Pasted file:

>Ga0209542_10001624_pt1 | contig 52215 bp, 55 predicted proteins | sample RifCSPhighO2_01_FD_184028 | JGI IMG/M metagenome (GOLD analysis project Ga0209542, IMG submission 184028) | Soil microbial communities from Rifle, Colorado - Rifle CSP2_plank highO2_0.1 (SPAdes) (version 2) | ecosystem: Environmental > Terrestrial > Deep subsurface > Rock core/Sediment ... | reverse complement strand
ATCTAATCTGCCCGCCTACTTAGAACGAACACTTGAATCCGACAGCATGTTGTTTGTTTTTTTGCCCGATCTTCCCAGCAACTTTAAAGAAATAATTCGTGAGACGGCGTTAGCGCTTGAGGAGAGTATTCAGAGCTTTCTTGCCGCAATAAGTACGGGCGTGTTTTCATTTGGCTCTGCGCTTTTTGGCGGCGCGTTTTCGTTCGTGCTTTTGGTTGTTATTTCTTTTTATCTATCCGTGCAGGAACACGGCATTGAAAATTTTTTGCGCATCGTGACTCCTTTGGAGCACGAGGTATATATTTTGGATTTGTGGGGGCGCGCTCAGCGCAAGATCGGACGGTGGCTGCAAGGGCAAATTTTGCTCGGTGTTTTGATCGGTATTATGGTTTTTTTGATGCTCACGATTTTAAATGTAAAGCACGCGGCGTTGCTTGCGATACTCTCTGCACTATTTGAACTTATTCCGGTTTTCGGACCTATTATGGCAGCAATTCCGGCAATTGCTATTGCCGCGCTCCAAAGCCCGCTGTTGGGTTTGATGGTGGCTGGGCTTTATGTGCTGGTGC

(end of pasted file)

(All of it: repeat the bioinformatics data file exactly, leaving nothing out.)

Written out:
>Ga0209542_10001624_pt1 | contig 52215 bp, 55 predicted proteins | sample RifCSPhighO2_01_FD_184028 | JGI IMG/M metagenome (GOLD analysis project Ga0209542, IMG submission 184028) | Soil microbial communities from Rifle, Colorado - Rifle CSP2_plank highO2_0.1 (SPAdes) (version 2) | ecosystem: Environmental > Terrestrial > Deep subsurface > Rock core/Sediment ... | reverse complement strand
ATCTAATCTGCCCGCCTACTTAGAACGAACACTTGAATCCGACAGCATGTTGTTTGTTTTTTTGCCCGATCTTCCCAGCAACTTTAAAGAAATAATTCGTGAGACGGCGTTAGCGCTTGAGGAGAGTATTCAGAGCTTTCTTGCCGCAATAAGTACGGGCGTGTTTTCATTTGGCTCTGCGCTTTTTGGCGGCGCGTTTTCGTTCGTGCTTTTGGTTGTTATTTCTTTTTATCTATCCGTGCAGGAACACGGCATTGAAAATTTTTTGCGCATCGTGACTCCTTTGGAGCACGAGGTATATATTTTGGATTTGTGGGGGCGCGCTCAGCGCAAGATCGGACGGTGGCTGCAAGGGCAAATTTTGCTCGGTGTTTTGATCGGTATTATGGTTTTTTTGATGCTCACGATTTTAAATGTAAAGCACGCGGCGTTGCTTGCGATACTCTCTGCACTATTTGAACTTATTCCGGTTTTCGGACCTATTATGGCAGCAATTCCGGCAATTGCTATTGCCGCGCTCCAAAGCCCGCTGTTGGGTTTGATGGTGGCTGGGCTTTATGTGCTGGTGC